A striking finding from brain accumulation studies with shared Abcb1 and Abcg2 substrates is that the single disruption of Abcb1a/1b or Abcg2 in mice often has little or no detectable effect on brain accumulation, whereas simultaneous disruption of these two transporters results in a dramatic increase in the brain accumulation of many TKIs (see also Supplemental Fig. 1) (Chen et al., 2009; Lagas et al., 2009, 2010; Polli et al., 2009; Zhou et al., 2009; Agarwal et al., 2010; Kodaira et al., 2010; Tang et al., 2012). These findings have prompted researchers to envisage a synergistic or cooperative role of ABCB1 and ABCG2 in the efflux of dual substrates at the BBB. However, Kodaira et al. (2010) applied a relatively simple pharmacokinetic model to describe the disproportionate effect of simultaneous removal of both transporters, which can result simply from the fact that the intrinsic efflux transport activities at the BBB of Abcb1 and Abcg2 are each considerably larger than the remaining (passive, or lowly active) efflux activity at the BBB. Therefore, the seemingly synergistic effect of the removal of both Abcb1 and Abcg2 on the accumulation of their shared substrates in the brain can be explained by their separate contributions to the net efflux at the BBB without postulating any direct or indirect interaction between Abcb1 and Abcg2. Interestingly, similar predictions have been made by the more sophisticated pharmacokinetic models developed by Kalvass and Pollack (2007) and Zamek-Gliszczynski et al. (2009), which aimed to resolve the complications with describing transepithelial active transport such as those identified by Bentz et al. (2005).
Each of these theoretical models also predicts that halving the amount of active transporter-mediated drug efflux activity at the BBB should result in only a minor increase of drug accumulation into the brain (never more than 2-fold), even if complete removal of the active transporter-mediated efflux results in a very large increase in brain accumulation. To test these predictions, we analyzed the effect of halving the active efflux transporter activity at the BBB by using wild-type, heterozygous Abcb1a/1b(+/−);Abcg2(+/−), and homozygous Abcb1a/1b(−/−);Abcg2(−/−) mice, with 2, 1, and 0 active gene copies of each of the active transporters, respectively, and we studied the effect on TKI brain accumulation.
We chose dasatinib, sorafenib, and sunitinib as the TKIs because of their widely different behavior with respect to impact of the individual transporters on brain accumulation, their different intrinsic capacity to accumulate in the brain, and their different plasma levels after oral administration (Supplemental Fig. 1). This functional diversity makes it more likely that consistent results obtained for these three drugs can be extrapolated to a much wider range of drugs affected by Abcb1 and Abcg2.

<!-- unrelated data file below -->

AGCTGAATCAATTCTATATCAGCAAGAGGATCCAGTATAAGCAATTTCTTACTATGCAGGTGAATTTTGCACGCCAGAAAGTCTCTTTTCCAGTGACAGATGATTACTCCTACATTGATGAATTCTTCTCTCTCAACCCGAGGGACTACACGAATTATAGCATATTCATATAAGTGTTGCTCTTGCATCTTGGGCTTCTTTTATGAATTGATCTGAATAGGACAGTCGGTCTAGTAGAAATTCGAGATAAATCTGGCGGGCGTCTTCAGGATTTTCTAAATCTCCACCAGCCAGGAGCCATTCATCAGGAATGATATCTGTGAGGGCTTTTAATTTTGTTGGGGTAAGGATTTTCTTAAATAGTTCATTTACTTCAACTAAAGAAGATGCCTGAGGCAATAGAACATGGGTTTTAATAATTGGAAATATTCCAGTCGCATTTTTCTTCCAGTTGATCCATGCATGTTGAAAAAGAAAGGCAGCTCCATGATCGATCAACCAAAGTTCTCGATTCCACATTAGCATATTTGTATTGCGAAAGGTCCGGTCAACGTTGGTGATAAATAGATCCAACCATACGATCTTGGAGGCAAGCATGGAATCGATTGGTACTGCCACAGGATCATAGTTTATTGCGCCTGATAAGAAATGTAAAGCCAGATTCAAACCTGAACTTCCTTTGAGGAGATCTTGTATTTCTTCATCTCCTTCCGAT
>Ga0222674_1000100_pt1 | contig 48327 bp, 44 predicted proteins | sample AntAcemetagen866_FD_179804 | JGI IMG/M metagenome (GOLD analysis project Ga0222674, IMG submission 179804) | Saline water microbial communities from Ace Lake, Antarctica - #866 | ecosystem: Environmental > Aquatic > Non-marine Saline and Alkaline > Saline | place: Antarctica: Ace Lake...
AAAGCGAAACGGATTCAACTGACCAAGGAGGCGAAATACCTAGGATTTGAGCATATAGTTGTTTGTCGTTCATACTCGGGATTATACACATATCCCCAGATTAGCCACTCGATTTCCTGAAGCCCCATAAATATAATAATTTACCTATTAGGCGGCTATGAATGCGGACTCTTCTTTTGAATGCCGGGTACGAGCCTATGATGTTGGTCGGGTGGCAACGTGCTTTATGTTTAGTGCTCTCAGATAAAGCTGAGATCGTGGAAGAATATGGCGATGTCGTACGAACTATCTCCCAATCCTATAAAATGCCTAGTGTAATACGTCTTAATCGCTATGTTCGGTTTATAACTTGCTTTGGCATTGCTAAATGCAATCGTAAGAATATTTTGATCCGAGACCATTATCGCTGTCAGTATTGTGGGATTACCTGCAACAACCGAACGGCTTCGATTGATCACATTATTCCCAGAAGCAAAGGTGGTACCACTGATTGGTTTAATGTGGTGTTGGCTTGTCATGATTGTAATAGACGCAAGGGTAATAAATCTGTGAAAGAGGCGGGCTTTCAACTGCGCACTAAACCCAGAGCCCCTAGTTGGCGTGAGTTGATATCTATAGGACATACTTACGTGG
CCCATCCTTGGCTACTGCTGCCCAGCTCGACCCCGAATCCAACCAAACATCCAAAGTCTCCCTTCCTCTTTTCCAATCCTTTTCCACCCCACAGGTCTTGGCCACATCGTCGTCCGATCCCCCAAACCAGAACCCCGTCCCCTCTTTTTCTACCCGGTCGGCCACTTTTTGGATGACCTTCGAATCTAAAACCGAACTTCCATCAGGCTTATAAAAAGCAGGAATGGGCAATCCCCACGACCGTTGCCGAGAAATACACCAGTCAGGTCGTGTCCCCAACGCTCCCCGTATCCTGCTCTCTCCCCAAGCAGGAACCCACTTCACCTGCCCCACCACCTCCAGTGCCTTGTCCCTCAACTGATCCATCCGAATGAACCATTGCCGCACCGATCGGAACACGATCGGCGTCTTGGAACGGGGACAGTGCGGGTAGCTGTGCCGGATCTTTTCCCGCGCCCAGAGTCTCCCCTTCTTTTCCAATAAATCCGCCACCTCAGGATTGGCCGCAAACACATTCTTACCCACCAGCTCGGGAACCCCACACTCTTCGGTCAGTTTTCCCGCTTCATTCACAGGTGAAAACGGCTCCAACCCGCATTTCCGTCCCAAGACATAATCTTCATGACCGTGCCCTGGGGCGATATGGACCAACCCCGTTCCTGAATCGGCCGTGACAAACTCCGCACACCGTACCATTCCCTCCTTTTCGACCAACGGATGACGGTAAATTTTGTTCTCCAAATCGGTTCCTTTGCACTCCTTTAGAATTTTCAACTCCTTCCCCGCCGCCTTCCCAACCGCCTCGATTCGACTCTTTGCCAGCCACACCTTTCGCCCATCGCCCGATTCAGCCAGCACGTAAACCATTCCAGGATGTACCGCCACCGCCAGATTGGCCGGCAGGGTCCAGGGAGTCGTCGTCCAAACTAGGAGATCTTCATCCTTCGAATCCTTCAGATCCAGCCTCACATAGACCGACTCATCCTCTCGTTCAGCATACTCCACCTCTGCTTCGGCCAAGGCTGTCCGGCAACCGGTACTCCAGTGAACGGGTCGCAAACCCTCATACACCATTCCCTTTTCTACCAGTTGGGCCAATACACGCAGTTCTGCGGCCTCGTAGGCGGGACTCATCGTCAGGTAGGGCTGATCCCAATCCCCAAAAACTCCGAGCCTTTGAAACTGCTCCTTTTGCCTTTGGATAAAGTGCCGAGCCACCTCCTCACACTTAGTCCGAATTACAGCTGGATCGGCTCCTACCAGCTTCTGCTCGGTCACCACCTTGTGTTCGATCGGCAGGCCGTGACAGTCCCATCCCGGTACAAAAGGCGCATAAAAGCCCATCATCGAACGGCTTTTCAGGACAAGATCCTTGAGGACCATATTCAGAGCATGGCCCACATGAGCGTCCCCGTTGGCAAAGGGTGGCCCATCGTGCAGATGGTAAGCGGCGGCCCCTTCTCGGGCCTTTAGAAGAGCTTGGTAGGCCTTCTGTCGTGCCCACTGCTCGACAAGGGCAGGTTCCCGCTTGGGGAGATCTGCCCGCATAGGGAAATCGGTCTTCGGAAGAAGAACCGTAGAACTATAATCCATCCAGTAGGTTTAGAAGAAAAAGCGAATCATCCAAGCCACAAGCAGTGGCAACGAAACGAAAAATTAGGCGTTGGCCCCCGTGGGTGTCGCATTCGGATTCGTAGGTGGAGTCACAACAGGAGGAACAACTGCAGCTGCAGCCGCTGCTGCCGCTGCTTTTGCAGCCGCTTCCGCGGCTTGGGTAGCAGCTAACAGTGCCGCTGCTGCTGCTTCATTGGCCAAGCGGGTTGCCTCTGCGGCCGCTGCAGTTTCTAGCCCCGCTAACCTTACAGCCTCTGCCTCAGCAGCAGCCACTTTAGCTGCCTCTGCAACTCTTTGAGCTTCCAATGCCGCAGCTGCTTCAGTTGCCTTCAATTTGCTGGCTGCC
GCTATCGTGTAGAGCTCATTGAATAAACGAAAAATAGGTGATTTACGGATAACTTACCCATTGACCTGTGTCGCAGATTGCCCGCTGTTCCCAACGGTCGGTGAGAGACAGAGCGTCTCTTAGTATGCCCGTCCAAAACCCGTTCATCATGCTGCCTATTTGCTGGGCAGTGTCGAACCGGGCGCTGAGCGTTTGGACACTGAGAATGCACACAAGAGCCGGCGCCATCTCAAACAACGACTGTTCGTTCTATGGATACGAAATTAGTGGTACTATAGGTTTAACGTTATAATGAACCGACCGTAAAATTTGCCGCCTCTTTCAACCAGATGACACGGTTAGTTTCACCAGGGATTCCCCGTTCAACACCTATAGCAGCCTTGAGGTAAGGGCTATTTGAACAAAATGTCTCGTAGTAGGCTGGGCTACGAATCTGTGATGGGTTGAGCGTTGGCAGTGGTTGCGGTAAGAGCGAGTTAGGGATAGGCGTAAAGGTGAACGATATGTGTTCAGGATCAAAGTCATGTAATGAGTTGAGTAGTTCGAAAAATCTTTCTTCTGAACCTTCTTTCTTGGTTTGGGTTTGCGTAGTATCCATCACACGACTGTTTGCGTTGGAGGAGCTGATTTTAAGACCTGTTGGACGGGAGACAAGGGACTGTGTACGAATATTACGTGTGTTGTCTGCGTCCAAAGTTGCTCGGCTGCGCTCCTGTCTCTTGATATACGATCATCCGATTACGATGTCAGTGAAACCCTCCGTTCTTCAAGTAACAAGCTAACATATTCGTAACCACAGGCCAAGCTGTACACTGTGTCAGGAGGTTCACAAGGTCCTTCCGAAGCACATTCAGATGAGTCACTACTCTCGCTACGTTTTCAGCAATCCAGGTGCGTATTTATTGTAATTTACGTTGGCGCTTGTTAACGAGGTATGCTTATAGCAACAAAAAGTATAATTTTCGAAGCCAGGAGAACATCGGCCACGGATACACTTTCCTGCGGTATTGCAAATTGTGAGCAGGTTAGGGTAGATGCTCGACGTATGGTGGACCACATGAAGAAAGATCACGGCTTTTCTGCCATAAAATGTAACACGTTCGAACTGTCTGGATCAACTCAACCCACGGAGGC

Materials and Methods
Chemicals and Reagents.
Dasatinib, sorafenib, and sunitinib were purchased from Sequoia Research Products (Pangbourne, UK). Heparin (5000 U/ml) was obtained from Leo Pharma BV (Breda, The Netherlands). Lithium-heparinized microvettes and dipotassium-EDTA microvettes were obtained from Sarstedt (Numbrecht, Germany). EDTA disodium salt pH 8.0 was from Cambrex BioScience Inc. (Rockland, ME). Bovine serum albumin, fraction V, was purchased from Roche (Mannheim, Germany), and isoflurane (Forane) from Abbott Laboratories (Queenborough, Kent, UK). All other chemicals and reagents were obtained from Sigma-Aldrich (Steinheim, Germany).
Mice were housed and handled according to institutional guidelines complying with Dutch legislation. Male wild-type, Abcb1a/1b(+/−);Abcg2(+/−) and Abcb1a/1b(−/−);Abcg2(−/−) (Jonker et al., 2005) mice, all of a >99% FVB genetic background, were used between 8 and 14 weeks of age. The animals were kept in a temperature-controlled environment with a 12-hour light/dark cycle, and they received a standard diet (AM-II, Hope Farms B.V., Woerden, The Netherlands) and acidified water ad libitum. Abcb1a/1b(+/−);Abcg2(+/−) mice were the F1 of a cross between FVB wild-type and Abcb1a/1b(−/−);Abcg2(−/−) mice.
Dasatinib was dissolved in dimethylsulfoxide (DMSO) at a concentration of 25 mg/ml and 25-fold diluted with 50 mM sodium acetate buffer (pH 4.6) to obtain a concentration of 1 mg/ml. Sorafenib tosylate was dissolved in DMSO (25 mg/ml) and 25-fold diluted with Cremophor EL/ethanol/water (1:1:6, v/v/v). Sunitinib malate was dissolved in DMSO at a concentration of 25 mg/ml and further diluted with 50 mM sodium acetate buffer (pH 4.6) to yield a concentration of 1 mg/ml. Dasatinib, sorafenib, and sunitinib were administered orally at 10 mg/kg body weight (10 ml/kg).
Plasma Pharmacokinetics and Relative Brain Accumulation of TKIs in Mice.